There is no such thing as a person "just visiting" at NWM. Even my 11-year old grandson, John Evans of Greece NY, was put to work during a recent visit to the Museum. Here he helps mounts a trim tab on a rudder.
All trim tabs and hardware have been painted and remounted to the rudders and ailerons.
This is Richard Curtis, a museum volunteer and the newest member of the C119 Restoration Crew. Officially, the team now numbers six people, but due to other needs around the museum we often find ourselves helping out on other projects as well.
Special brackets were made up by Ollie and then attached to the parts to keep them from moving around once they are back on the plane.
The elevator was the first piece to be reattached to the plane. It took six of us to carefully move the piece out to the lift for transport to the aircraft.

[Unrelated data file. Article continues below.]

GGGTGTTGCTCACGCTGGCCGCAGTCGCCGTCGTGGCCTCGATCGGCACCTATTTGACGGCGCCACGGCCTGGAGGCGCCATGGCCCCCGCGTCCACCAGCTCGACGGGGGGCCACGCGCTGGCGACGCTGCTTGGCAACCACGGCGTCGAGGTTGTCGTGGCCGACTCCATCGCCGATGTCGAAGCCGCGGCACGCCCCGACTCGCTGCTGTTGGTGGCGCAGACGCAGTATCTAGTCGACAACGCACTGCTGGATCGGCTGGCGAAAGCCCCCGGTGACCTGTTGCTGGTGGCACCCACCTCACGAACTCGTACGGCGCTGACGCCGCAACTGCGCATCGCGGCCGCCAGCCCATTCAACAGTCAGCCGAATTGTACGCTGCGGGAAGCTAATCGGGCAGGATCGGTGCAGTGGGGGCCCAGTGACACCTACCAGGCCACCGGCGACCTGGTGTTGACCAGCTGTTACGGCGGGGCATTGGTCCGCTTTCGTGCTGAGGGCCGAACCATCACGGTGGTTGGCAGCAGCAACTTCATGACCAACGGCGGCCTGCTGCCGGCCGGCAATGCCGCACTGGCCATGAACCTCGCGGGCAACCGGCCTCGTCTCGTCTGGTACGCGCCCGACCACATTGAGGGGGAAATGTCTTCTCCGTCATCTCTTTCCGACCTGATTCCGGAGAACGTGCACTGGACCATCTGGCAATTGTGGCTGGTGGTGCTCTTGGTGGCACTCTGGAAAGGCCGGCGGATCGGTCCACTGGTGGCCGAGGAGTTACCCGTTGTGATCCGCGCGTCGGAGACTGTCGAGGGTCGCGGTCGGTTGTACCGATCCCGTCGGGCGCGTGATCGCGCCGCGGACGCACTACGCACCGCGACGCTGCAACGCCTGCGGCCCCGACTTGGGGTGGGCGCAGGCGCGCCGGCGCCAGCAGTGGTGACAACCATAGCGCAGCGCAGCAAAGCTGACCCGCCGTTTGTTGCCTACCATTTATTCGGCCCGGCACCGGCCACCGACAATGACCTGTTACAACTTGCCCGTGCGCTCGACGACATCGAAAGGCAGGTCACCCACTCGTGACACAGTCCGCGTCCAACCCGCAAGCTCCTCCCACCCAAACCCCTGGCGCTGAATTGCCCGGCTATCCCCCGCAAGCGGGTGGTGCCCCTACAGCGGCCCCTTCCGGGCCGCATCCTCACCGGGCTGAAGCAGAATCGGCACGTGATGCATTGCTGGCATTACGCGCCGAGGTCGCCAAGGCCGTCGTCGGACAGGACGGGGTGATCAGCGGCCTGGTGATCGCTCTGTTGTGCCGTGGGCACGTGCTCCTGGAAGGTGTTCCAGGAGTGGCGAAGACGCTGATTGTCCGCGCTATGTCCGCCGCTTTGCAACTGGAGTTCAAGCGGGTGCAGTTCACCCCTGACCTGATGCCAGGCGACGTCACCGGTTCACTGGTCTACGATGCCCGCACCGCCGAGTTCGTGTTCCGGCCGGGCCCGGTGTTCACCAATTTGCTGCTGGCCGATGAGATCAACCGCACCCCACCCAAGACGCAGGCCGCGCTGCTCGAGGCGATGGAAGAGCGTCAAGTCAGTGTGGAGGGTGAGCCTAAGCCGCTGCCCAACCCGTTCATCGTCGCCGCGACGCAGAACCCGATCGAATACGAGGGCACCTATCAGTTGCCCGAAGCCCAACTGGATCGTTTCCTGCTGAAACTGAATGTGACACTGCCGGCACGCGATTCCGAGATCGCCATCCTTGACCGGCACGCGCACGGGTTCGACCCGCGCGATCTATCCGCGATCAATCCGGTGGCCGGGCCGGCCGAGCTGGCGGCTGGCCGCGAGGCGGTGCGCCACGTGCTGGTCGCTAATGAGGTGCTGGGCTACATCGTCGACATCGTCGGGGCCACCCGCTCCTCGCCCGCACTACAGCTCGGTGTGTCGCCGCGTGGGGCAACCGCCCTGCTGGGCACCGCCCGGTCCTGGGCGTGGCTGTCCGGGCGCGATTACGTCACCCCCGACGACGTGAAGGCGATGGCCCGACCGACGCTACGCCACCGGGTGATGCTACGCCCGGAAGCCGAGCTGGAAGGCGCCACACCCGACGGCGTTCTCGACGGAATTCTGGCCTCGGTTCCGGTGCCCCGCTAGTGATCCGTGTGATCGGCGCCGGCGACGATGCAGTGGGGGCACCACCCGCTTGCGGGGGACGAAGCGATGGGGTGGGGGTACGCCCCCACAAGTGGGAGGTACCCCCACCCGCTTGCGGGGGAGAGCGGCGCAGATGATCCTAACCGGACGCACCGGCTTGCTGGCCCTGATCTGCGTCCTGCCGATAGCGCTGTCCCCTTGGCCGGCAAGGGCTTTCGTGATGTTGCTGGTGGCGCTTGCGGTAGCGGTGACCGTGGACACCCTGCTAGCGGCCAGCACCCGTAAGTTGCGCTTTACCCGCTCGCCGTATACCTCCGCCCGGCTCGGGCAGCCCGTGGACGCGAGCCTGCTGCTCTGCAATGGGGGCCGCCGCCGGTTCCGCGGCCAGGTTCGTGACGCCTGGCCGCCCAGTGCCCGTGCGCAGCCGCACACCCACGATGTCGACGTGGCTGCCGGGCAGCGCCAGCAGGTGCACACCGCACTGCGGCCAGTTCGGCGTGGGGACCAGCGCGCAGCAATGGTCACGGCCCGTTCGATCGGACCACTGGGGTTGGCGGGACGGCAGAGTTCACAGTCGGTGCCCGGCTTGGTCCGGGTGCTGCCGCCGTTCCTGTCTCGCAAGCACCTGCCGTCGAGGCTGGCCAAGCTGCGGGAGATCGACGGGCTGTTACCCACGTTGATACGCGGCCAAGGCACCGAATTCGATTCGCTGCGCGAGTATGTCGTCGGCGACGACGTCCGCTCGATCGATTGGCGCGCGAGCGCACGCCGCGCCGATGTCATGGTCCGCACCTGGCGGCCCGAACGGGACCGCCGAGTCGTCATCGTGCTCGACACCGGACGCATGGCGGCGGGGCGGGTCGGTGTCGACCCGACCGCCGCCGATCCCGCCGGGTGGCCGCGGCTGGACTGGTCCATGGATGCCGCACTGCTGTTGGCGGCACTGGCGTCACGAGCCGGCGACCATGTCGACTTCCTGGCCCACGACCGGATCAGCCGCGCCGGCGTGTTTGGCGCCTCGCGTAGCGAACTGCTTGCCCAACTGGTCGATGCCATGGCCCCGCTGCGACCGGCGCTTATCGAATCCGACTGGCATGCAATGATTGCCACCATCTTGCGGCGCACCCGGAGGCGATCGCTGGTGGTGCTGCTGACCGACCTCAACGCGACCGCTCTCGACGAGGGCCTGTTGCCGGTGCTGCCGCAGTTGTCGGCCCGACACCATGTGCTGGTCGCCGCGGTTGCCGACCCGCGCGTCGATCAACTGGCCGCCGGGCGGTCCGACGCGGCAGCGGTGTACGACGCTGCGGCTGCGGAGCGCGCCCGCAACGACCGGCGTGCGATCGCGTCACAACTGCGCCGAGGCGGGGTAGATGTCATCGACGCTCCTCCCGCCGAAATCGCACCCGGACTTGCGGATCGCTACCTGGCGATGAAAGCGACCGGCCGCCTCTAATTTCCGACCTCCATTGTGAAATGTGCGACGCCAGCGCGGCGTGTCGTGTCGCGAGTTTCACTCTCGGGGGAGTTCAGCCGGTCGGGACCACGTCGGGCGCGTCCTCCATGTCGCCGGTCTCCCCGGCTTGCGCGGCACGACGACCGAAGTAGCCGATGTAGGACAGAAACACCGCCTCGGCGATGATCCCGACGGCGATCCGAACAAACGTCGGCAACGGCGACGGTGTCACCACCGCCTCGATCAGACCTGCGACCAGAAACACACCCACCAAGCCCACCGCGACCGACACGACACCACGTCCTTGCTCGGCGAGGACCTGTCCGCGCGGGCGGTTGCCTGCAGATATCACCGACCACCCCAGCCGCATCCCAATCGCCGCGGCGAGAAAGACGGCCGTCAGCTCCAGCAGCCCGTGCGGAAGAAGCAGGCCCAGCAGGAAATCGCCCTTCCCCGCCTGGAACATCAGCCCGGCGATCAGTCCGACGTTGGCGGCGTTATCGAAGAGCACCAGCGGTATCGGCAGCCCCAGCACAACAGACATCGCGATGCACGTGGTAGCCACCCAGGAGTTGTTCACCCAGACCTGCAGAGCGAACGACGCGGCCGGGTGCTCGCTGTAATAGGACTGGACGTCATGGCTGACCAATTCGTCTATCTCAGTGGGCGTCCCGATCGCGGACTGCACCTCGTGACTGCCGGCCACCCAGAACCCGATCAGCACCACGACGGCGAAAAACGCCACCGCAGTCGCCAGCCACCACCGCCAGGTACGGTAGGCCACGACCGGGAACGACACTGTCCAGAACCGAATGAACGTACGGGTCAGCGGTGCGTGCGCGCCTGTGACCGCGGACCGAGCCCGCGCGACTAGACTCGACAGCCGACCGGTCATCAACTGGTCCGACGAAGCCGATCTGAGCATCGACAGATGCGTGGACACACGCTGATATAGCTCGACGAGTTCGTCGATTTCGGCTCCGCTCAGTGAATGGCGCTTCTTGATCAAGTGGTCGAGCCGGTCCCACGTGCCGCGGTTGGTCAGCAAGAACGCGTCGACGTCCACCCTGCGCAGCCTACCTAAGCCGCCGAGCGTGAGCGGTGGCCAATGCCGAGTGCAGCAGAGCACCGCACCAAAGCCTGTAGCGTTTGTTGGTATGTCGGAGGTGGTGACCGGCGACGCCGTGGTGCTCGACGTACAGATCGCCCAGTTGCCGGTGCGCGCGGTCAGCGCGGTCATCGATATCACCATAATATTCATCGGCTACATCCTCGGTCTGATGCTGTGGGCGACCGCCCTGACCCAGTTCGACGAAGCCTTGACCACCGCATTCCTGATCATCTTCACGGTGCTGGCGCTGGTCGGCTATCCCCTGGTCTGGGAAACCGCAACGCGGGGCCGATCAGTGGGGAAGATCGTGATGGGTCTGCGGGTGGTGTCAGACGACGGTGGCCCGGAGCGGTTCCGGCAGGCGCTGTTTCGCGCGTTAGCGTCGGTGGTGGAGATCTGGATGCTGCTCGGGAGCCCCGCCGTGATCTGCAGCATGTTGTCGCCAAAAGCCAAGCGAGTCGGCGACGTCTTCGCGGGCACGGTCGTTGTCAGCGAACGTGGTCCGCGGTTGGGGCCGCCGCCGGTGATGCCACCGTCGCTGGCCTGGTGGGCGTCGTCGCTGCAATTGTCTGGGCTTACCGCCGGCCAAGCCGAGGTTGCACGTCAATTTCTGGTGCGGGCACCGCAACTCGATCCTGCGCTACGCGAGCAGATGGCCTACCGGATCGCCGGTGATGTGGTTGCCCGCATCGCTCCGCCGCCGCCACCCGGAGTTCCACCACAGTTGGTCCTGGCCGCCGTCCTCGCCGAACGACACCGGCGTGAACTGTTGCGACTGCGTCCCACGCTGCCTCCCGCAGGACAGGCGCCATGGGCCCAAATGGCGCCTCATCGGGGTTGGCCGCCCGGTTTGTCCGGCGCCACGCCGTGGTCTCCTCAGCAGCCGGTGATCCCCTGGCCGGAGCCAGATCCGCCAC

Paul built special padded brackets and mounted them on the lift to protect the elevator from harm while being moved.
Then it's off to the C119 for installation.
Richard and I discuss what approach to take in remounting the elevator
Ollie crawled up on the horizontal stabilizer to start bolting things together.
Paul steadied the part while I stretched my hands and arms up into the access holes to reattach the mounting bolts.
Richard and Paul both helped with the awkward job of reattachment.
Ollie had a bird's eye view of the whole thing.
Kevin tried to help but is still recovering from a fall, so instead supervised the work.
This is another example of why restoration projects take so long. One of the aileron mounting brackets had broken off many years ago when the aircraft first came to HAG. Ollie had to custom build a new one (at the left) in order to reinstall the aileron.
As we go into Fall, we are trying to reattach as many parts as possible, but our work is weather dependent. It also takes a lot of manpower to handle these large pieces so if any readers of this blog can stop down on a Wednesday, send me a note or call and I'll give you our schedule.